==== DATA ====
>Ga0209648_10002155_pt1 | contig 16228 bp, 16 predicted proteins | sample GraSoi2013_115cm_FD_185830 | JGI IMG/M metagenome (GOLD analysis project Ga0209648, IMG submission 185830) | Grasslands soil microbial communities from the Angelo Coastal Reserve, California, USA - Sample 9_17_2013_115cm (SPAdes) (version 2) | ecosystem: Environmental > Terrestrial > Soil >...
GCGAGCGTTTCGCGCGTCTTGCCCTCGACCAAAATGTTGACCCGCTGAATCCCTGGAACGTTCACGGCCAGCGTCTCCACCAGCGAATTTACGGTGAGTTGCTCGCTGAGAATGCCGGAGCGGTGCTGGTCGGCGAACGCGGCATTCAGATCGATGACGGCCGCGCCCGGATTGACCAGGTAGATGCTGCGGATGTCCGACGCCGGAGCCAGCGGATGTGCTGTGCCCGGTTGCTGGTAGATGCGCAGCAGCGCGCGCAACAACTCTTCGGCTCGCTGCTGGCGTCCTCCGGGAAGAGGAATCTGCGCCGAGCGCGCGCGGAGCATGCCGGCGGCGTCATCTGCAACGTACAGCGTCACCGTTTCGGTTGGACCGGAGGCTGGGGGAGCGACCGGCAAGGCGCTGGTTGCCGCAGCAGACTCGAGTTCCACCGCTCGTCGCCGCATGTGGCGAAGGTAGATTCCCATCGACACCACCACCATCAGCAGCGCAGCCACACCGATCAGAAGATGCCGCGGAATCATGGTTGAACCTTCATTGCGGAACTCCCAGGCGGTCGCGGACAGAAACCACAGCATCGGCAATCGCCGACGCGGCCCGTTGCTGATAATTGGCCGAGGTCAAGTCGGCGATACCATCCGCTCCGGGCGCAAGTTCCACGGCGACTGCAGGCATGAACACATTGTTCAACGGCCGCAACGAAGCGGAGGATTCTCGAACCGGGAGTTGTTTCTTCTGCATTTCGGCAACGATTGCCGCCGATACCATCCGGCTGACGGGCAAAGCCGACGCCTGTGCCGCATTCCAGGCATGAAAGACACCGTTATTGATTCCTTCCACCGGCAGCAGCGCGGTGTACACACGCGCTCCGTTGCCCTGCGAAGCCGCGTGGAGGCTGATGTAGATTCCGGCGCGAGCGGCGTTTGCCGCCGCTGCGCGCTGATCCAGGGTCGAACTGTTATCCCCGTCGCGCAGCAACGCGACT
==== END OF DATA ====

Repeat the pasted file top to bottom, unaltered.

>Ga0209648_10002155_pt1 | contig 16228 bp, 16 predicted proteins | sample GraSoi2013_115cm_FD_185830 | JGI IMG/M metagenome (GOLD analysis project Ga0209648, IMG submission 185830) | Grasslands soil microbial communities from the Angelo Coastal Reserve, California, USA - Sample 9_17_2013_115cm (SPAdes) (version 2) | ecosystem: Environmental > Terrestrial > Soil >...
GCGAGCGTTTCGCGCGTCTTGCCCTCGACCAAAATGTTGACCCGCTGAATCCCTGGAACGTTCACGGCCAGCGTCTCCACCAGCGAATTTACGGTGAGTTGCTCGCTGAGAATGCCGGAGCGGTGCTGGTCGGCGAACGCGGCATTCAGATCGATGACGGCCGCGCCCGGATTGACCAGGTAGATGCTGCGGATGTCCGACGCCGGAGCCAGCGGATGTGCTGTGCCCGGTTGCTGGTAGATGCGCAGCAGCGCGCGCAACAACTCTTCGGCTCGCTGCTGGCGTCCTCCGGGAAGAGGAATCTGCGCCGAGCGCGCGCGGAGCATGCCGGCGGCGTCATCTGCAACGTACAGCGTCACCGTTTCGGTTGGACCGGAGGCTGGGGGAGCGACCGGCAAGGCGCTGGTTGCCGCAGCAGACTCGAGTTCCACCGCTCGTCGCCGCATGTGGCGAAGGTAGATTCCCATCGACACCACCACCATCAGCAGCGCAGCCACACCGATCAGAAGATGCCGCGGAATCATGGTTGAACCTTCATTGCGGAACTCCCAGGCGGTCGCGGACAGAAACCACAGCATCGGCAATCGCCGACGCGGCCCGTTGCTGATAATTGGCCGAGGTCAAGTCGGCGATACCATCCGCTCCGGGCGCAAGTTCCACGGCGACTGCAGGCATGAACACATTGTTCAACGGCCGCAACGAAGCGGAGGATTCTCGAACCGGGAGTTGTTTCTTCTGCATTTCGGCAACGATTGCCGCCGATACCATCCGGCTGACGGGCAAAGCCGACGCCTGTGCCGCATTCCAGGCATGAAAGACACCGTTATTGATTCCTTCCACCGGCAGCAGCGCGGTGTACACACGCGCTCCGTTGCCCTGCGAAGCCGCGTGGAGGCTGATGTAGATTCCGGCGCGAGCGGCGTTTGCCGCCGCTGCGCGCTGATCCAGGGTCGAACTGTTATCCCCGTCGCGCAGCAACGCGACT